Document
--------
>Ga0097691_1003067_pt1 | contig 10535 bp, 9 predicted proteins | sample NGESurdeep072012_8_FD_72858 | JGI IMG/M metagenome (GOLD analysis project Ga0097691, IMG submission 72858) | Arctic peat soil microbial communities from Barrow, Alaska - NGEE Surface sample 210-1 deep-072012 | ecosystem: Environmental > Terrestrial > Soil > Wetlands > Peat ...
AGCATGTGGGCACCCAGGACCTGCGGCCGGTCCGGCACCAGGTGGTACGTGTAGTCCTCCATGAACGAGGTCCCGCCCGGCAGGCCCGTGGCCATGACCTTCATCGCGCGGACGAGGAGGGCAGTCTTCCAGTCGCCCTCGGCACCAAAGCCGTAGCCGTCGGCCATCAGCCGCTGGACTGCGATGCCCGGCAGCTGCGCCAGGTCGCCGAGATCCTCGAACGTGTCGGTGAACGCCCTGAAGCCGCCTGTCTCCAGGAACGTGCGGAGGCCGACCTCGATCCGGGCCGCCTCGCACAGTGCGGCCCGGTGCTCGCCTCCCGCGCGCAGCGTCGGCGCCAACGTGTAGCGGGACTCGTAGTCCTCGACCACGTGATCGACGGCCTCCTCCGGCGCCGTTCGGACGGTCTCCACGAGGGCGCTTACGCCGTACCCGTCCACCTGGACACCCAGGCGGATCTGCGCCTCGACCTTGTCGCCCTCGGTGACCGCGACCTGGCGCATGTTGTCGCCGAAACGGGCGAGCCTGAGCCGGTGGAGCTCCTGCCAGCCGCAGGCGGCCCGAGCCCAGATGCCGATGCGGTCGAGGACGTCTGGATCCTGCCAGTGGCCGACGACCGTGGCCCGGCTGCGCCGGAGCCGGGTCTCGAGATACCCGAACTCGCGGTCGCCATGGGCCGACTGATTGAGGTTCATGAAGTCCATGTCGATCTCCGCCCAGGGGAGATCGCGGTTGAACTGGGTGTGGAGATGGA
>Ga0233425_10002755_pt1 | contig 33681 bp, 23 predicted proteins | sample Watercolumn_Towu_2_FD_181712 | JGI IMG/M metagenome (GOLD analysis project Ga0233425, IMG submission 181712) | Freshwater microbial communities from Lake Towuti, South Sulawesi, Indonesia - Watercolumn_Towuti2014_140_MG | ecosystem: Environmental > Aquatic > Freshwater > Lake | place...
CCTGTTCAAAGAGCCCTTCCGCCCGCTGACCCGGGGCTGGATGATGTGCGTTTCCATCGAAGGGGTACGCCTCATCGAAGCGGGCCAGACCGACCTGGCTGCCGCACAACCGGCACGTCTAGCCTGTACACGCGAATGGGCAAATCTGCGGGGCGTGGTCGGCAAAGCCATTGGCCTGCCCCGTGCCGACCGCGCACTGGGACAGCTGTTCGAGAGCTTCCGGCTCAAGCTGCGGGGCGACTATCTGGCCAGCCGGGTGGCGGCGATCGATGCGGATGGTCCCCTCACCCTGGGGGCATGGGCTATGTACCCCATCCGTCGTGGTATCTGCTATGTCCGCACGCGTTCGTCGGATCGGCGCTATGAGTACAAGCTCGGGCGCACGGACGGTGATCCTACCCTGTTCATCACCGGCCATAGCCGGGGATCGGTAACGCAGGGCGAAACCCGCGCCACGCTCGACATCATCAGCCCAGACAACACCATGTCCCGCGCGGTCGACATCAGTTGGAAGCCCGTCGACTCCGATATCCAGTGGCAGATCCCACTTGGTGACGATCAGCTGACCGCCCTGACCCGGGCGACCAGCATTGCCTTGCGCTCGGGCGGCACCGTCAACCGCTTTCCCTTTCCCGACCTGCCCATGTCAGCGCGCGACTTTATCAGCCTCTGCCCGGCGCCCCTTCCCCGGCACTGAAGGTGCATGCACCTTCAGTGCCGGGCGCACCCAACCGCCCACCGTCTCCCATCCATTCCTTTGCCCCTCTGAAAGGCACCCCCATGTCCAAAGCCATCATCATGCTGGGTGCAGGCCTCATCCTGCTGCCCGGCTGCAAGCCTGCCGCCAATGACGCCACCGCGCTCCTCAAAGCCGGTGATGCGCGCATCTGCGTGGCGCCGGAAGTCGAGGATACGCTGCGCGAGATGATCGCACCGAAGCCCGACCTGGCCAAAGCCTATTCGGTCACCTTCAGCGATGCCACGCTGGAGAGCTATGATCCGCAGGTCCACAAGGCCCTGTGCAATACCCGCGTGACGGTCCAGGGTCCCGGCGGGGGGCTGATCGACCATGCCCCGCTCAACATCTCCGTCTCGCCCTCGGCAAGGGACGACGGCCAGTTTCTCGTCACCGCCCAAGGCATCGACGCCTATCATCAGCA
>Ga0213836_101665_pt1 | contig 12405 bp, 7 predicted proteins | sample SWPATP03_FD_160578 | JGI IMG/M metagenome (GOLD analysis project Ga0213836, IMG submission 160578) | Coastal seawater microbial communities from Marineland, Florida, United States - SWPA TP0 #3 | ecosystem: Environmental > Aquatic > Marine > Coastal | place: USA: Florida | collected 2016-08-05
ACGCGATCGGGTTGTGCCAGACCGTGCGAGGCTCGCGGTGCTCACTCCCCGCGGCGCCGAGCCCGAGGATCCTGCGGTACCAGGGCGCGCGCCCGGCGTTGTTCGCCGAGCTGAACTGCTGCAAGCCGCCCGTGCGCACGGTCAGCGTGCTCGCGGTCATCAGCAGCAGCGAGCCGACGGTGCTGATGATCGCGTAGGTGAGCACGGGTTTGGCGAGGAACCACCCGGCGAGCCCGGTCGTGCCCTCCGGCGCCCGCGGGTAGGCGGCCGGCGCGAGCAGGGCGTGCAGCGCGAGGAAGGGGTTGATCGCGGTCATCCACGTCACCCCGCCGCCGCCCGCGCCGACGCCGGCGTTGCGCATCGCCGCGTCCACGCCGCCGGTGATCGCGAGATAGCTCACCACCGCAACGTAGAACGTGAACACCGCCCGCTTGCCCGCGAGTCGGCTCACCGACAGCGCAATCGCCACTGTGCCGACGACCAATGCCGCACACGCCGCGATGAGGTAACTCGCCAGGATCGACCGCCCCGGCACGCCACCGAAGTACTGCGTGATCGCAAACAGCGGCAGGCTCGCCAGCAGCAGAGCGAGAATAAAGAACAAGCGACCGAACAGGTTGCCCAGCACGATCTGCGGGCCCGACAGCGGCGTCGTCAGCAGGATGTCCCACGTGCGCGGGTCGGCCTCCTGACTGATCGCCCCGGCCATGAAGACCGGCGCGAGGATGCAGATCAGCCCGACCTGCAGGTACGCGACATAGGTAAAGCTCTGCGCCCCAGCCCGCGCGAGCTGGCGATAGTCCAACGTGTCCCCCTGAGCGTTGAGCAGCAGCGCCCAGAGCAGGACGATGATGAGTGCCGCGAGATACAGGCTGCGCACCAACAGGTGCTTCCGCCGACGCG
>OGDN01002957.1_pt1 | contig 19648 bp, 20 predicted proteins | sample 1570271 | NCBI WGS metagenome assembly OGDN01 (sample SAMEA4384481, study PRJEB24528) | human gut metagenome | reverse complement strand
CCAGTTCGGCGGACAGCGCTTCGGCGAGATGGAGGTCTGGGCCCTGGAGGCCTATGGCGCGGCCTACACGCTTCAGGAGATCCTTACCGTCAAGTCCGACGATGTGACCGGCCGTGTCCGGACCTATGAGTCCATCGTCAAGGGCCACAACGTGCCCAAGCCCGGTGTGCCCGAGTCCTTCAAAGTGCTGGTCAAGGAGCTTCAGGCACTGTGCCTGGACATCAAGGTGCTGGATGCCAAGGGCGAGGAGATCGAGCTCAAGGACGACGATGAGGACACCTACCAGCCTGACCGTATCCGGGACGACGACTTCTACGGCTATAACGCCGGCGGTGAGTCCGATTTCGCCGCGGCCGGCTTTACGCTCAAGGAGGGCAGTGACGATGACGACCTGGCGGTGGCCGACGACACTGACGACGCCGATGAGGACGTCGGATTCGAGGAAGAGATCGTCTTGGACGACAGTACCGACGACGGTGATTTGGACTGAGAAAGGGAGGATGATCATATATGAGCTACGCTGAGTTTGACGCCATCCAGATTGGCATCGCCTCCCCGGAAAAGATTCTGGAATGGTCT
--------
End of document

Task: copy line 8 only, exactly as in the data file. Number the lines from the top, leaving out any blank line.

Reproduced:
CCAGTTCGGCGGACAGCGCTTCGGCGAGATGGAGGTCTGGGCCCTGGAGGCCTATGGCGCGGCCTACACGCTTCAGGAGATCCTTACCGTCAAGTCCGACGATGTGACCGGCCGTGTCCGGACCTATGAGTCCATCGTCAAGGGCCACAACGTGCCCAAGCCCGGTGTGCCCGAGTCCTTCAAAGTGCTGGTCAAGGAGCTTCAGGCACTGTGCCTGGACATCAAGGTGCTGGATGCCAAGGGCGAGGAGATCGAGCTCAAGGACGACGATGAGGACACCTACCAGCCTGACCGTATCCGGGACGACGACTTCTACGGCTATAACGCCGGCGGTGAGTCCGATTTCGCCGCGGCCGGCTTTACGCTCAAGGAGGGCAGTGACGATGACGACCTGGCGGTGGCCGACGACACTGACGACGCCGATGAGGACGTCGGATTCGAGGAAGAGATCGTCTTGGACGACAGTACCGACGACGGTGATTTGGACTGAGAAAGGGAGGATGATCATATATGAGCTACGCTGAGTTTGACGCCATCCAGATTGGCATCGCCTCCCCGGAAAAGATTCTGGAATGGTCT